Here’s the story I didn’t know at the time. Randy was born in 1943 and raised in LA, son of a local doctor and a mother from New Orleans (both locales would be formative in his musical landscape). Two of his uncles, Alfred and Lionel, were among the most successful Hollywood composers of the 1940s and 1950s. From the age of 17 he was writing pop songs recorded with a modicum of success by Gene Pitney, Jerry Butler, Jackie DeShannon, The O’Jays, Irma Thomas and especially Alan Price, formerly the organist of The Animals (yes, the guy who played on ‘House of the Rising Sun’). Price was an early (and fine) singer-songwriter, who recorded many Newman songs before anyone else, including Randy himself.

Randy’s boyhood friend Lenny Waronker got a job at Warner Brothers records as a producer. He brought in his friends pop/avant garde arranger/composer/pianist Van Dyke Parks, Leon Russell, and Newman. Randy was studying music at UCLA, but it seems that Waronker called and said: “Listen Rand, the record business is booming, the bigshots around here are going crazy looking for talent. They’ll throw a bundle at anyone with long hair and a guitar. Forget school, come over here, I’ll sign you to the Reprise subsidiary, we’ll make an album. Whatever you want. Van Dyke and I will produce it. Complete artistic freedom. No limits on budget! Spend whatever you want!! The best studio musicians in town, whoever you want. Bring in a whole goddam orchestra, for all I care.”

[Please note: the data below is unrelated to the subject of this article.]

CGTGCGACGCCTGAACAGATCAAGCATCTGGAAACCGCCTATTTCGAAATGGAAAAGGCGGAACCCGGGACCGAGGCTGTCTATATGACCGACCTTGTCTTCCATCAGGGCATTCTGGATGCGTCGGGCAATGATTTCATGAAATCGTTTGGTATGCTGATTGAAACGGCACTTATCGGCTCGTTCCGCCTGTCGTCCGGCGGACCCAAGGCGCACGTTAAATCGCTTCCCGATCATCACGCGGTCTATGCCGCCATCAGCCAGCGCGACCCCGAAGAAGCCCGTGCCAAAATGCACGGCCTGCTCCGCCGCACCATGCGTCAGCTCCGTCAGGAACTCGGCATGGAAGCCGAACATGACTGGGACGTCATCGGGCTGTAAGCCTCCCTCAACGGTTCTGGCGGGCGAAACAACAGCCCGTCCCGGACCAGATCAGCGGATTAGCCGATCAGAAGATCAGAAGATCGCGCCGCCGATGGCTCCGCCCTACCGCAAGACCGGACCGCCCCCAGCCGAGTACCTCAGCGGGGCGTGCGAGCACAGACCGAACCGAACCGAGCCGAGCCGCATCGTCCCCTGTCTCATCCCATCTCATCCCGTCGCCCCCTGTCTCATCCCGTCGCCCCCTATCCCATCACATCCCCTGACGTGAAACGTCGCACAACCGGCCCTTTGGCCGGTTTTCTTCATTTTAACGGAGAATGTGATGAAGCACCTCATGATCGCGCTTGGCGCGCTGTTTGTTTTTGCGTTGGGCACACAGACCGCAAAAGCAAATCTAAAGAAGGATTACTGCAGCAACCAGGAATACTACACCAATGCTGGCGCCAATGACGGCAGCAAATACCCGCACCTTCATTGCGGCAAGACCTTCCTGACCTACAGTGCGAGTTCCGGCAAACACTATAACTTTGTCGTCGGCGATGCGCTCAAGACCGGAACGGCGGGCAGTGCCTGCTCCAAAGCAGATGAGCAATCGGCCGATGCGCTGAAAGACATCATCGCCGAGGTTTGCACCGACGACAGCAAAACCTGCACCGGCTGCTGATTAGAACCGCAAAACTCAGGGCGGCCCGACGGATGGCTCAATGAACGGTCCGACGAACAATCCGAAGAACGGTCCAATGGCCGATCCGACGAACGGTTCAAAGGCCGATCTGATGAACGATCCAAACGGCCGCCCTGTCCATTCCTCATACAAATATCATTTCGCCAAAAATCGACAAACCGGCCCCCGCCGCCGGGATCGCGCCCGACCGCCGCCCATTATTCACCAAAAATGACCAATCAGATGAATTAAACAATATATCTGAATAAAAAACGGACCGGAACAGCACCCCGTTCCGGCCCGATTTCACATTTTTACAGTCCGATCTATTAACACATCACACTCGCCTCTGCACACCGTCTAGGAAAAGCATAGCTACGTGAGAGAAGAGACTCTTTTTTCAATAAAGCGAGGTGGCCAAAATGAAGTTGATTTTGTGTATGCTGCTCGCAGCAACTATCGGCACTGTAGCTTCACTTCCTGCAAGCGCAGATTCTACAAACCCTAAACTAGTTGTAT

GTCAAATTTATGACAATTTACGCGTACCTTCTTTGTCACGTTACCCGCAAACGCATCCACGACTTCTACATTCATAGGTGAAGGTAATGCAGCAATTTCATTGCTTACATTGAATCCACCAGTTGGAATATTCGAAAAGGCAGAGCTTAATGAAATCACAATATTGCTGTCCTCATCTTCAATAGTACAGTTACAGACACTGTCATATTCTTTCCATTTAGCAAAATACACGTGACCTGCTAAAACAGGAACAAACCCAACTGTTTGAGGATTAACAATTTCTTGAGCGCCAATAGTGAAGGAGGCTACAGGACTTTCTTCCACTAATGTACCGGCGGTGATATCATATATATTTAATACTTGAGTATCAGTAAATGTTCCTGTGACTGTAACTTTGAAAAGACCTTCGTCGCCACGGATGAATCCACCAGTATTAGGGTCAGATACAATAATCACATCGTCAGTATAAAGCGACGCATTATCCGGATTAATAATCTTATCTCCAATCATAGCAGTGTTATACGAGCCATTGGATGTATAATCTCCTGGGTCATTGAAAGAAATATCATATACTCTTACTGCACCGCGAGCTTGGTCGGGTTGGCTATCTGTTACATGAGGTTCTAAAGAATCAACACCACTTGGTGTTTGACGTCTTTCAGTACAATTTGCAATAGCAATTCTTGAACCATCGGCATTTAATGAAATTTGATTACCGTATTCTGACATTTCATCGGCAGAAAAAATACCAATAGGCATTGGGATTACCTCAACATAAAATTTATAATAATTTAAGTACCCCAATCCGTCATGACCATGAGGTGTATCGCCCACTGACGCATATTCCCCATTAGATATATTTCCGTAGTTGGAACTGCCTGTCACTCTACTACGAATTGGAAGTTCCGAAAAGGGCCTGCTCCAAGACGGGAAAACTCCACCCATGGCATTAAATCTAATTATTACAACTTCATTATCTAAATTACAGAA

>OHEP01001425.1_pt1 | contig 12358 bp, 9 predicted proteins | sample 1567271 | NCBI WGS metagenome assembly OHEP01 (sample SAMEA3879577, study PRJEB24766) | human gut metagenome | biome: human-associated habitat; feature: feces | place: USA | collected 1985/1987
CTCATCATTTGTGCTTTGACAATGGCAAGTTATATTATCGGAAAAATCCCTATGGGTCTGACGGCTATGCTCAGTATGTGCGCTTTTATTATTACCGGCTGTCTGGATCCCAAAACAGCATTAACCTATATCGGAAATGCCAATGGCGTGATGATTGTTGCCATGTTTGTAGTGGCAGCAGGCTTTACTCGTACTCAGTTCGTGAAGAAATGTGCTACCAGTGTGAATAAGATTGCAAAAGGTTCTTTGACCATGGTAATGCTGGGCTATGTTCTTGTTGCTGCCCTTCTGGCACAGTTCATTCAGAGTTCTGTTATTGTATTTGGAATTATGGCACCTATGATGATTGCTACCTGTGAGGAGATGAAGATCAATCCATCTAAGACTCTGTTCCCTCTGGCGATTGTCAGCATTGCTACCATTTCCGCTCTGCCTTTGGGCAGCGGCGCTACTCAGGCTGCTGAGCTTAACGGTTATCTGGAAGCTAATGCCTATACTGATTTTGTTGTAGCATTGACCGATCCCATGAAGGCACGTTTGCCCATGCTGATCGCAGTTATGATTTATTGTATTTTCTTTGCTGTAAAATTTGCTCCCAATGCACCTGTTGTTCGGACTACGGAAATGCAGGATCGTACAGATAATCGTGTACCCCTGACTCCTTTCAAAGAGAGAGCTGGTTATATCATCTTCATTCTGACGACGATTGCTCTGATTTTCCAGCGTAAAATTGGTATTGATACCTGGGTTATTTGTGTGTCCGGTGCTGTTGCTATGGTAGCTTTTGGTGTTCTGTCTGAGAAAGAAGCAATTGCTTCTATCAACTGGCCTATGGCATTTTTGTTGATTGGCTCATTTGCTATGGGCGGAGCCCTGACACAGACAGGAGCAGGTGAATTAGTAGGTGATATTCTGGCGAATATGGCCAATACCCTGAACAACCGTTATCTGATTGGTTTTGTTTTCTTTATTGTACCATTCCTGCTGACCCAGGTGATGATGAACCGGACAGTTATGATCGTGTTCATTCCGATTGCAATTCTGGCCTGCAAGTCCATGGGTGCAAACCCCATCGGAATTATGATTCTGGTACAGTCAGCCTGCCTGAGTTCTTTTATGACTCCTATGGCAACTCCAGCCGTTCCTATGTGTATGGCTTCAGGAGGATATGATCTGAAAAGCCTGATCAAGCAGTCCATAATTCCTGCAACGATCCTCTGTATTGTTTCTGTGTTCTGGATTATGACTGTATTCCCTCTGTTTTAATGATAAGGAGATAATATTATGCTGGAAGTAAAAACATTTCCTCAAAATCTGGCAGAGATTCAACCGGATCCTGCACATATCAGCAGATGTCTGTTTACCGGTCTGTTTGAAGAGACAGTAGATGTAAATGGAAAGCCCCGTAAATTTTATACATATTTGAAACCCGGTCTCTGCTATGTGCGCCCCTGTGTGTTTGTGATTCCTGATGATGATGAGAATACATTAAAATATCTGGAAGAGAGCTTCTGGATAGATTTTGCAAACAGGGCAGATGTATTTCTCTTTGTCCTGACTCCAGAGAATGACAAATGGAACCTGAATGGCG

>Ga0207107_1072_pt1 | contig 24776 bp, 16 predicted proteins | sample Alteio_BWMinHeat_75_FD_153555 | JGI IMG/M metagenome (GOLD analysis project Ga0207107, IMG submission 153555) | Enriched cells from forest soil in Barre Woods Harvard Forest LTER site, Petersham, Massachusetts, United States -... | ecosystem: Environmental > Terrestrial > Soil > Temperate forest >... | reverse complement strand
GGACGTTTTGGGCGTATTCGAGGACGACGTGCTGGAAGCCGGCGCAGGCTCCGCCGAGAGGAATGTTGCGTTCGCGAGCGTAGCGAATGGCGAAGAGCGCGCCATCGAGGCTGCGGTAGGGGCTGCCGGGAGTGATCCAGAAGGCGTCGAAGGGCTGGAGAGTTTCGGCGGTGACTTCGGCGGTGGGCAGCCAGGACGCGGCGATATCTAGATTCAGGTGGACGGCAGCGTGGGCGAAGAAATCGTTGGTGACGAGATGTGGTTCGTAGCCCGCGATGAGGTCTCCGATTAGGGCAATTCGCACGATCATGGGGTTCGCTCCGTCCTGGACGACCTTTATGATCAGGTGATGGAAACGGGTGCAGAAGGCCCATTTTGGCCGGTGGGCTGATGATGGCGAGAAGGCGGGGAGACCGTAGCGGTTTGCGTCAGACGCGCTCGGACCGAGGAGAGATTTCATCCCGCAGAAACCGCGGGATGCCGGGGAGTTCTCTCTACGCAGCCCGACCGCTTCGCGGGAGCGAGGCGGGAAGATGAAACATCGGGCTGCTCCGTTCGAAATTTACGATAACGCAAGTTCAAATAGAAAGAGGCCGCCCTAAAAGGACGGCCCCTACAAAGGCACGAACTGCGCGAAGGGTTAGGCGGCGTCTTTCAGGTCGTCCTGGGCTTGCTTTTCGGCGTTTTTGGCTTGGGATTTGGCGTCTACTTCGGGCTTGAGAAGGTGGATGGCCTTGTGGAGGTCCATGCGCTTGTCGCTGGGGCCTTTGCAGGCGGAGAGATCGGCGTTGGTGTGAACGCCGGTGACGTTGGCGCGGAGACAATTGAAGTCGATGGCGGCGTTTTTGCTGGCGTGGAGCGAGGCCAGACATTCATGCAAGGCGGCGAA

“Something New Under the Sun” Rerelease Cover

And that’s what they did. They made an album called either “Randy Newman” or “Randy Newman Creates Something New Under the Sun.”

It was originally released in 1968 with a blue cover and sold numerous dozens of copies. It was such a flop that Warner Brothers announced that anyone who bought it could trade it in for a different album from their catalog. A couple of years later, after he developed a small following, they rereleased it with a brown cover. This time it actually sold several hundred copies. It was so far under the radar that even the critics missed it. The album was out of print for 15 years, when it was released as a CD in 1985. It remains almost unheard of even today, even among those who should know better.

Despite the fact that a number of the songs on “Randy Newman” have been covered by many major artists, and despite the fact that Randy continues to perform songs from it in concert, the album languishes in absolute obscurity.